RUNX AND THYMOCYTE DEVELOPMENT

T cell development occurs in the thymus and it begins with early T cell progenitors that are negative for CD4 and CD8 coreceptor expression, thereby referred to as double-negative (DN) thymocytes. A RUNX1-dependent differentiation process leads DN cells to become CD4 and CD8 double-positive (DP) thymocytes that express T cell receptor (TCR) (Fig. 2) (Egawa et al., 2007; Kim et al., 1999). It has been shown that RUNX1 mediates DN3 to DN4 transition by promoting the proliferation of thymocytes that have passed the selection process, known as b-selection (Fig. 2). During b-selection, DN3 cells that failed to express a functional TCRb chain are eliminated. RUNX1 protein also facilitates activation of Tcrb locus by specifically binding to a transcriptional enhancer, known as Eb, located on the 3’ side in the Tcrb locus (Seo et al., 2017) (Fig. 2). Therefore, ablation of RUNX1 in early stages of T cell development by using Lck-cre results in the blocks of T cell development before the DP stage. DP thymocytes choose their fate to become either MHC Class II-restricted CD4+ helper T cells or MHC Class I-restricted CD8+ cytotoxic T cells. This CD4 helper versus CD8 cytotoxic lineage choice is controlled by two signature transcription factors, ThPOK and RUNX3, respectively. Ectopic expression of ThPOK redirects MHC Class I-restricted cells to CD4+ T cell lineage, whereas loss of ThPOK activity results in the redirection of MHC class II-restricted cells to CD8+ T cell lineage. This illustrates that ThPOK is an essential factor for the commitment of MHC class II-restricted cells to CD4+ helper lineage. Similarly, overexpression of RUNX3 redirects a proportion of class II-restricted cells to CD8+ lineage, even though ablation of RUNX3 alone does not result in significant redirection of MHC class I-restricted cells to CD4+ T cell lineage. Importantly, ThPOK and RUNX3 repress the expression of each other, and thus reciprocal interplay between ThPOK and RUNX3 is the hallmark in the transcriptional regulation of helper versus and cytotoxic T cell lineage choice.

For many years, we have been trying to understand how TCR signaling in DP progenitors is translated into the exclusive expression of ThPOK versus RUNX3 in MHC class II-restricted and MHC class I-restricted cells, respectively (Fig. 2). The most widely-spread notion on this subject is that the strength and/or duration of TCR signaling during thymocyte differentiation must play a key component. The kinetic signaling model proposed by Alfred Singer group suggest the following. The duration of TCR signaling is translated into the lineage choice. DP thymic progenitors terminate Cd8 gene transcription after positive selection regardless of MHC restriction of their TCR (Zeidan et al., 2019). While TCR signaling is prolonged in MHC-class II restricted DP thymocytes with continuous CD4 expression, it is temporally terminated in MHC-class I restricted cells due to termination of Cd8 transcription. Thus, the kinetic signaling model suggests that long and short duration of TCR signaling is translated into transcriptional program for helper and cytotoxic T cell development, respectively. In addition, MHC Class II-selected thymocytes intrinsically receive stronger TCR signals, because the Src family tyrosine kinase Lck associates more strongly with the cytoplasmic tail of CD4 than that of CD8 coreceptor (Ha-Lee et al., 2000). This stronger TCR signaling has been shown to be linked to ThPOK induction (Sun et al., 2005). Interestingly, after the termination of Cd8 expression the transcriptional induction of Runx3 gene in MHC-class I restricted cells was shown to be regulated by interleukin 7 (IL-7) signaling (Park et al., 2010). Thus, the duration and strength of TCR signaling (continued and strong signaling for CD4+ lineage and switching to IL-7 signaling for CD8+ lineage after the termination of Cd8 transcription) is utilized to translate extracellular information into the helper/cytotoxic lineage choice.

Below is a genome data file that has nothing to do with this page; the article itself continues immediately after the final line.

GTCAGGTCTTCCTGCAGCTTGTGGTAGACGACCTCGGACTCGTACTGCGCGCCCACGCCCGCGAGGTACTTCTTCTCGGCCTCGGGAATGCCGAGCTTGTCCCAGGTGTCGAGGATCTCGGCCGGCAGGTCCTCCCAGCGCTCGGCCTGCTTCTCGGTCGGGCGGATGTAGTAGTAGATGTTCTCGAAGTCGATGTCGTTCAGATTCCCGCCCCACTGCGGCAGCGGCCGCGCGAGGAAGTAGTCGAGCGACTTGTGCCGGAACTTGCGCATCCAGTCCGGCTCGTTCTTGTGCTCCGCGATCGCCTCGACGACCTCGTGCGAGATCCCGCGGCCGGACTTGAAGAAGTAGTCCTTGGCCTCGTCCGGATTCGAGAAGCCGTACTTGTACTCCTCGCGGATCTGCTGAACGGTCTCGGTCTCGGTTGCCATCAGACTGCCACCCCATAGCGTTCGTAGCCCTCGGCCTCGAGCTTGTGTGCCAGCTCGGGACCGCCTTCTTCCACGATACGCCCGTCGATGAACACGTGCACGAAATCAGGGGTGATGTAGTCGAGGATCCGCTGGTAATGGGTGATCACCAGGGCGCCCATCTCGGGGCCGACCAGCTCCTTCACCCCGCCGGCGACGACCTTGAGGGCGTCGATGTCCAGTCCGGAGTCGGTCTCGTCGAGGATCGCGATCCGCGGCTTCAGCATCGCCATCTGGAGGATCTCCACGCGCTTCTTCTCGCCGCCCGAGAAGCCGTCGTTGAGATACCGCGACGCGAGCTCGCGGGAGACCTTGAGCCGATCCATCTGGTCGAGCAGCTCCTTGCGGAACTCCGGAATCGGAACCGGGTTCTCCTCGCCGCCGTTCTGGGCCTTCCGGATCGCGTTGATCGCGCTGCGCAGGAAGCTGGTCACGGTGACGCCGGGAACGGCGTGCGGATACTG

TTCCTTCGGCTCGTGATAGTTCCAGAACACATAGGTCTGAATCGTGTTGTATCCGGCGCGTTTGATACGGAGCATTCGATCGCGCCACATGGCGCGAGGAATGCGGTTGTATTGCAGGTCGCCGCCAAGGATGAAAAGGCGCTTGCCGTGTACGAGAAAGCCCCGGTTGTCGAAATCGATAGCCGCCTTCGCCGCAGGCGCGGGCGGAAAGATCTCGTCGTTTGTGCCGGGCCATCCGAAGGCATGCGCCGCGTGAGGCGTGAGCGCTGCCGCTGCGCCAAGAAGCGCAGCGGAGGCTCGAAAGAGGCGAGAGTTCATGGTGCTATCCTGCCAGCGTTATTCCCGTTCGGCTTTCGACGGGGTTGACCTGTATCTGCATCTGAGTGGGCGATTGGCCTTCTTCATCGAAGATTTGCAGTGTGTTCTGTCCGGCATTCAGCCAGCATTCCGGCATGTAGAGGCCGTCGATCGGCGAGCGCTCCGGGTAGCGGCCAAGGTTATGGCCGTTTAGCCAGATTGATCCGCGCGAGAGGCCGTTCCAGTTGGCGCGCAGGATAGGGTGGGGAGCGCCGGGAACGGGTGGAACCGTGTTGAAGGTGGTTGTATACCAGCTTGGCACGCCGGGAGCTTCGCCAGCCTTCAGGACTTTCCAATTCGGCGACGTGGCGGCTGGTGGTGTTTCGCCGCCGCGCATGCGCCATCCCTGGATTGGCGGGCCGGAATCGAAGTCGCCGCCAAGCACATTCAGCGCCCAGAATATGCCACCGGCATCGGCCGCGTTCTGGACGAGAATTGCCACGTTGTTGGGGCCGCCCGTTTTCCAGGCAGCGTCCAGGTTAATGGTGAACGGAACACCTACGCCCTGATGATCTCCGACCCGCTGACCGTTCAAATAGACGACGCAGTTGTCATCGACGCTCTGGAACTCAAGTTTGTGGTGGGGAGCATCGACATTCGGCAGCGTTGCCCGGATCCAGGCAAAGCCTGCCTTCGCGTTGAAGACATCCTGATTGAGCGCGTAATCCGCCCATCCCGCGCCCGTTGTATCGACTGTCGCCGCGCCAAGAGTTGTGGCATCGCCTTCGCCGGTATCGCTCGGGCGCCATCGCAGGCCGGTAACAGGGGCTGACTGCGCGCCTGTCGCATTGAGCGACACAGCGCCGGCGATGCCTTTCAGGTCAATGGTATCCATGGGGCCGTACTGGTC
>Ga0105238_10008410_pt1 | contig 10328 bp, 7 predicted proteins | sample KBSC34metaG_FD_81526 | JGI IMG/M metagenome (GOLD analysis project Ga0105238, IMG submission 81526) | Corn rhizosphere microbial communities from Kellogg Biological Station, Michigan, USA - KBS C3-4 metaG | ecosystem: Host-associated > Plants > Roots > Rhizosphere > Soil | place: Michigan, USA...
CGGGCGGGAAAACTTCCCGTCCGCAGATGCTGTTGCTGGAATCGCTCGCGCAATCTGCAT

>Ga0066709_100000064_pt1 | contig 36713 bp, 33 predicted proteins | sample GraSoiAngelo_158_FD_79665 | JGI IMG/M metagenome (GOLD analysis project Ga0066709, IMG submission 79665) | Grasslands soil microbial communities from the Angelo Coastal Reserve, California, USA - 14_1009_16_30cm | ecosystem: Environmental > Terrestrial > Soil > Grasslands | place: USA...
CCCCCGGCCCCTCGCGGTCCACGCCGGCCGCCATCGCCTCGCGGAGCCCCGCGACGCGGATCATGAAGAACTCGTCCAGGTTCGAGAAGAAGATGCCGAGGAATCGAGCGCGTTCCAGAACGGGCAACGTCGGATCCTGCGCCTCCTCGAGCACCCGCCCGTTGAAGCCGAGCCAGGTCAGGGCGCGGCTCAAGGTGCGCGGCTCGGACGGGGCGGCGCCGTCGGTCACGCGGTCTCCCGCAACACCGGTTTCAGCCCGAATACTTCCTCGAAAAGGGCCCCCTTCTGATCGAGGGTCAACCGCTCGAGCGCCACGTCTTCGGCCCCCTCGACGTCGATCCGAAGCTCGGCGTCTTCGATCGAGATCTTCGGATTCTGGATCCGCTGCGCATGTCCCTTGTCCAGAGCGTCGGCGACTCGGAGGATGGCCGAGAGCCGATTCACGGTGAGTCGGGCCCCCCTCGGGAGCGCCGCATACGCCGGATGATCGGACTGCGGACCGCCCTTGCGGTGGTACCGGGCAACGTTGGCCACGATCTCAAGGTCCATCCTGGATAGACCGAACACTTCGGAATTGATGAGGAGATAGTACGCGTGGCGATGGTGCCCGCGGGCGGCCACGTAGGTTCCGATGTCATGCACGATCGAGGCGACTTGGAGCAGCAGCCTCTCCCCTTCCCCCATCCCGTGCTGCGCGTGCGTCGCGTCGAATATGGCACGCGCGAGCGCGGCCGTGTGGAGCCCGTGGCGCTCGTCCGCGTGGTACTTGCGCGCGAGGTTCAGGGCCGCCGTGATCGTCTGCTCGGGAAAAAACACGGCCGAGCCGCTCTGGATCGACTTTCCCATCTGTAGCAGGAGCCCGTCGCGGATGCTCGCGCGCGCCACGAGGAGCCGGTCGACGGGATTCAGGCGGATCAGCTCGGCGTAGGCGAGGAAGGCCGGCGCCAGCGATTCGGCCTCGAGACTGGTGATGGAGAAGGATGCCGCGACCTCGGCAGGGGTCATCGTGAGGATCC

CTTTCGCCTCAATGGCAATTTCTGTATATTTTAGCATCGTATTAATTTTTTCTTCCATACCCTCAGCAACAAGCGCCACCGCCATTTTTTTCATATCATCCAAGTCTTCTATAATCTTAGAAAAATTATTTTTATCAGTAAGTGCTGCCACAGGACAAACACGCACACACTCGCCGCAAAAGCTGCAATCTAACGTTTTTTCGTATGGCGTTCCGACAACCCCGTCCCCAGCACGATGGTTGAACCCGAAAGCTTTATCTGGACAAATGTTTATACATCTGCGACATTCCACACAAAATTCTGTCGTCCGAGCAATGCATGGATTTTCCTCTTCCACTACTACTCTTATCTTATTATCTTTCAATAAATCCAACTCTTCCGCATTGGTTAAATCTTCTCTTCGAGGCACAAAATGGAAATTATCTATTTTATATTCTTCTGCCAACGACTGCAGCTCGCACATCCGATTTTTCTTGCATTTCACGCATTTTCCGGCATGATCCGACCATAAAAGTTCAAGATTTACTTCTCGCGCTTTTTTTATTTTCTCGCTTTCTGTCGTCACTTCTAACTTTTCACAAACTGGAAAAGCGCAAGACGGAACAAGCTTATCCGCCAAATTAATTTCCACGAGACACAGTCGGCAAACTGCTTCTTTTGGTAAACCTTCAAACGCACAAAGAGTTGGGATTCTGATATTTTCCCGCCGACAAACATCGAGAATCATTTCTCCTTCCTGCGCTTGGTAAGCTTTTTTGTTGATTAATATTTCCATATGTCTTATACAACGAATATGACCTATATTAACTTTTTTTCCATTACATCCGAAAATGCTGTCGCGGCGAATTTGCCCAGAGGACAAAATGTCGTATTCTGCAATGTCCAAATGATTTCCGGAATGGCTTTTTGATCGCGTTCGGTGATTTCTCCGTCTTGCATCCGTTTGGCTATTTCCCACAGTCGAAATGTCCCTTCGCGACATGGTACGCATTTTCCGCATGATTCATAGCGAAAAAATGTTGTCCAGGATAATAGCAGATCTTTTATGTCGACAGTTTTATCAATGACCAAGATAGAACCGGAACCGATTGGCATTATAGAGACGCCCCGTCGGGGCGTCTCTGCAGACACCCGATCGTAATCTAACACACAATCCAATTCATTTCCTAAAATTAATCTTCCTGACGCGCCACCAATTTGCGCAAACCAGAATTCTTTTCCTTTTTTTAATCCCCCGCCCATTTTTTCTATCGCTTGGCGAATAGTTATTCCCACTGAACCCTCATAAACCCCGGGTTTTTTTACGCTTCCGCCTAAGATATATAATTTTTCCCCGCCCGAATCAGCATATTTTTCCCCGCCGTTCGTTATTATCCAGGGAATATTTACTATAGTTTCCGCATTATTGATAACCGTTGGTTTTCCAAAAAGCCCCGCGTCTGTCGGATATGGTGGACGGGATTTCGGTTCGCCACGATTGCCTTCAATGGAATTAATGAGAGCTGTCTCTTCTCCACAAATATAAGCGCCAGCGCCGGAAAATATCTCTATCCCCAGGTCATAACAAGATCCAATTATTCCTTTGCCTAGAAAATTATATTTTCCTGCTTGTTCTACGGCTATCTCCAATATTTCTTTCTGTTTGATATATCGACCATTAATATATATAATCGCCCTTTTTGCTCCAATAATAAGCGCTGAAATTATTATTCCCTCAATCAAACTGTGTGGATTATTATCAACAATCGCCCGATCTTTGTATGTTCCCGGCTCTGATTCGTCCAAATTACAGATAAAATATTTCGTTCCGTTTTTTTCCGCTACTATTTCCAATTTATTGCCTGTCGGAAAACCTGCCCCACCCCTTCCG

RUNX proteins continue to function after the T cell lineage decision since continued repression of Thpok and Cd4 by RUNX3 is a critical event for the differentiation of the cytotoxic T cell lineage. RUNX proteins repress Thpok transcription (Setoguchi et al., 2008) by binding to the transcriptional silencer in the Thpok locus together with another transcription factor MAZR (Sakaguchi et al., 2010; 2015; Setoguchi et al., 2008). RUNX proteins also directly repress Cd4 expression by binding to the intronic transcriptional silencer of Cd4 locus which contains RUNX recognition sites (Taniuchi et al., 2002). Recent studies showed that the activity of this Cd4 silencer is required for DNA methylation of the Cd4 locus (Sellars et al., 2015; Tsagaratou et al., 2014), indicating that DNA methylation is one critical epigenetic tool that RUNX utilizes to regulate the expression of target genes. DNA methylation on CpG island is one of the main epigenetic ways to control gene expression, and it is mechanistically generated or removed by DNA methyltransferases (DNMTs) and ten-eleven translocation (TET) proteins, respectively. Further studies, however, are required to fully understand the mechanism of how the interactions between RUNX proteins and the Cd4 silencer control the recruitment of DNMTs and TETs and hence promote the epigenetic regulation of Cd4 gene.